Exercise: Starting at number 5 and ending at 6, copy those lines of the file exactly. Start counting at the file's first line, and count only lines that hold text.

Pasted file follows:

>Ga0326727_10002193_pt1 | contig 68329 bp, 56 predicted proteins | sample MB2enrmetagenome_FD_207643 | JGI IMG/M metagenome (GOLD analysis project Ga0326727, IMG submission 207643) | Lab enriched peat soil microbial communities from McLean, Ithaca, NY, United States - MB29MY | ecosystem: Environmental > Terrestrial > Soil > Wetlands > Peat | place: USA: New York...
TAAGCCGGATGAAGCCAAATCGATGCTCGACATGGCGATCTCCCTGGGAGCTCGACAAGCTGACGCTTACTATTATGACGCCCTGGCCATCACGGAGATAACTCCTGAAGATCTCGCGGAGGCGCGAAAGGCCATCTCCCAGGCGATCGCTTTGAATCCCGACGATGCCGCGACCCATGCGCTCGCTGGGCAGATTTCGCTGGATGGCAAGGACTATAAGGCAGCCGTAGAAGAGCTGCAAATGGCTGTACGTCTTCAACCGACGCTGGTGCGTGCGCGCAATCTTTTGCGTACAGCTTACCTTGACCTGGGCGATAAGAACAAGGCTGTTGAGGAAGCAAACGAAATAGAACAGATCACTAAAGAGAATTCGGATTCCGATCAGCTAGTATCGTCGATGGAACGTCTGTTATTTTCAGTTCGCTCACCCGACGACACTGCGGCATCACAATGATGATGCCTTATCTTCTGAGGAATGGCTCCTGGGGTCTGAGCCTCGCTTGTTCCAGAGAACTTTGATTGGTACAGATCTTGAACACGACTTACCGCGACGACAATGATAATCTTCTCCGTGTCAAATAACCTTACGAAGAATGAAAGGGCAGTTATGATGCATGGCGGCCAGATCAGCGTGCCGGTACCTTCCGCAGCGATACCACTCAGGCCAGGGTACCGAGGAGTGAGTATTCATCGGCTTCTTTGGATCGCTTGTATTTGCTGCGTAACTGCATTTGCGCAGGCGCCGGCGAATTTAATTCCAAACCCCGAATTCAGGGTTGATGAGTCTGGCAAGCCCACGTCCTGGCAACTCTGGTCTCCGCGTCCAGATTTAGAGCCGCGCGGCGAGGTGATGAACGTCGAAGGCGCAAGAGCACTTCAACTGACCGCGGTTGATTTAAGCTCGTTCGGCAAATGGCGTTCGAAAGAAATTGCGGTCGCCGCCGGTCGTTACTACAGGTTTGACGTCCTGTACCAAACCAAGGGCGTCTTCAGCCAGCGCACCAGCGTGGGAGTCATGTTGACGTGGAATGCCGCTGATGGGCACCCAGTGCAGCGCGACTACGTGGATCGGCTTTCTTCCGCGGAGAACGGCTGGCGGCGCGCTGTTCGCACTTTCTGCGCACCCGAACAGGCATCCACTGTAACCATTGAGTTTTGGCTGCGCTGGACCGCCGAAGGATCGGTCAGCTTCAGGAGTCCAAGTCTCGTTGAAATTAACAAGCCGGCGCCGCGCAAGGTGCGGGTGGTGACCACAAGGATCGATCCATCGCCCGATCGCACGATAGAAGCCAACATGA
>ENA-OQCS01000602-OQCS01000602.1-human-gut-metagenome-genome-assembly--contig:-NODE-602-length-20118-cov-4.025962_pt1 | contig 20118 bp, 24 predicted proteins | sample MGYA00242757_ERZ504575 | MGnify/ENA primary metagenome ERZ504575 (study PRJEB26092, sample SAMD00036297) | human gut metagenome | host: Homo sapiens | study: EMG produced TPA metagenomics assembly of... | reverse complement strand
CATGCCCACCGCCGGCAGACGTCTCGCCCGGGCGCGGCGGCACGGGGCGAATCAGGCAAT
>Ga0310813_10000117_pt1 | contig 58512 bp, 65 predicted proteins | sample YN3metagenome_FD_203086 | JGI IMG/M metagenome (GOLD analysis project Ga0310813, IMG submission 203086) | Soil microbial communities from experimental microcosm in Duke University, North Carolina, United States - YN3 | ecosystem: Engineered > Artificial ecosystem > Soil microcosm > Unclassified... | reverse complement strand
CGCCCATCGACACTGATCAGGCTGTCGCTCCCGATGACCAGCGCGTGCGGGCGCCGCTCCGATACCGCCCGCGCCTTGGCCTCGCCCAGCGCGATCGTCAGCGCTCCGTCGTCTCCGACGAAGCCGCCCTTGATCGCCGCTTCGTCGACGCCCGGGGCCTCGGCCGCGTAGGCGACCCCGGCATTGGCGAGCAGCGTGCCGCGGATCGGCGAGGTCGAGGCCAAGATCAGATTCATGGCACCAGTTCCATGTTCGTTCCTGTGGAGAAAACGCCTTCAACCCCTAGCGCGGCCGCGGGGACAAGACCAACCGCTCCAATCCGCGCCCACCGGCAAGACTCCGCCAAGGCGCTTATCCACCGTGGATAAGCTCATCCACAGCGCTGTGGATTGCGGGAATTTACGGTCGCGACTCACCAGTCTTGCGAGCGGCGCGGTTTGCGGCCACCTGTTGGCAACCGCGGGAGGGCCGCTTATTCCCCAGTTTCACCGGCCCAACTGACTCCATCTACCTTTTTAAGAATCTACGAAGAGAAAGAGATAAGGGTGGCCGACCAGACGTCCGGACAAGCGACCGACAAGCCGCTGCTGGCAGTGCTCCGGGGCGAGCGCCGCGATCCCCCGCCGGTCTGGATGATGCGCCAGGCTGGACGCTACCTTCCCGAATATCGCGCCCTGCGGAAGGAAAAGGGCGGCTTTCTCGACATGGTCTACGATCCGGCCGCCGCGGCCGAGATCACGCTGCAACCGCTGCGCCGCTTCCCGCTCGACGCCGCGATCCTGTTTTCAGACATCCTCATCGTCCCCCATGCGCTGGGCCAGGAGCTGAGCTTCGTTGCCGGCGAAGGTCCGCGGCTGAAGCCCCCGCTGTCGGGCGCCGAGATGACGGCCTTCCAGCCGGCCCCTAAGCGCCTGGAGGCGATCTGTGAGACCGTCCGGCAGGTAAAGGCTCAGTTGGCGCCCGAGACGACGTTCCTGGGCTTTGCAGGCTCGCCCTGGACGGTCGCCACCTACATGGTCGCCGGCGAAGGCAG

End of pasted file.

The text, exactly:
>Ga0310813_10000117_pt1 | contig 58512 bp, 65 predicted proteins | sample YN3metagenome_FD_203086 | JGI IMG/M metagenome (GOLD analysis project Ga0310813, IMG submission 203086) | Soil microbial communities from experimental microcosm in Duke University, North Carolina, United States - YN3 | ecosystem: Engineered > Artificial ecosystem > Soil microcosm > Unclassified... | reverse complement strand
CGCCCATCGACACTGATCAGGCTGTCGCTCCCGATGACCAGCGCGTGCGGGCGCCGCTCCGATACCGCCCGCGCCTTGGCCTCGCCCAGCGCGATCGTCAGCGCTCCGTCGTCTCCGACGAAGCCGCCCTTGATCGCCGCTTCGTCGACGCCCGGGGCCTCGGCCGCGTAGGCGACCCCGGCATTGGCGAGCAGCGTGCCGCGGATCGGCGAGGTCGAGGCCAAGATCAGATTCATGGCACCAGTTCCATGTTCGTTCCTGTGGAGAAAACGCCTTCAACCCCTAGCGCGGCCGCGGGGACAAGACCAACCGCTCCAATCCGCGCCCACCGGCAAGACTCCGCCAAGGCGCTTATCCACCGTGGATAAGCTCATCCACAGCGCTGTGGATTGCGGGAATTTACGGTCGCGACTCACCAGTCTTGCGAGCGGCGCGGTTTGCGGCCACCTGTTGGCAACCGCGGGAGGGCCGCTTATTCCCCAGTTTCACCGGCCCAACTGACTCCATCTACCTTTTTAAGAATCTACGAAGAGAAAGAGATAAGGGTGGCCGACCAGACGTCCGGACAAGCGACCGACAAGCCGCTGCTGGCAGTGCTCCGGGGCGAGCGCCGCGATCCCCCGCCGGTCTGGATGATGCGCCAGGCTGGACGCTACCTTCCCGAATATCGCGCCCTGCGGAAGGAAAAGGGCGGCTTTCTCGACATGGTCTACGATCCGGCCGCCGCGGCCGAGATCACGCTGCAACCGCTGCGCCGCTTCCCGCTCGACGCCGCGATCCTGTTTTCAGACATCCTCATCGTCCCCCATGCGCTGGGCCAGGAGCTGAGCTTCGTTGCCGGCGAAGGTCCGCGGCTGAAGCCCCCGCTGTCGGGCGCCGAGATGACGGCCTTCCAGCCGGCCCCTAAGCGCCTGGAGGCGATCTGTGAGACCGTCCGGCAGGTAAAGGCTCAGTTGGCGCCCGAGACGACGTTCCTGGGCTTTGCAGGCTCGCCCTGGACGGTCGCCACCTACATGGTCGCCGGCGAAGGCAG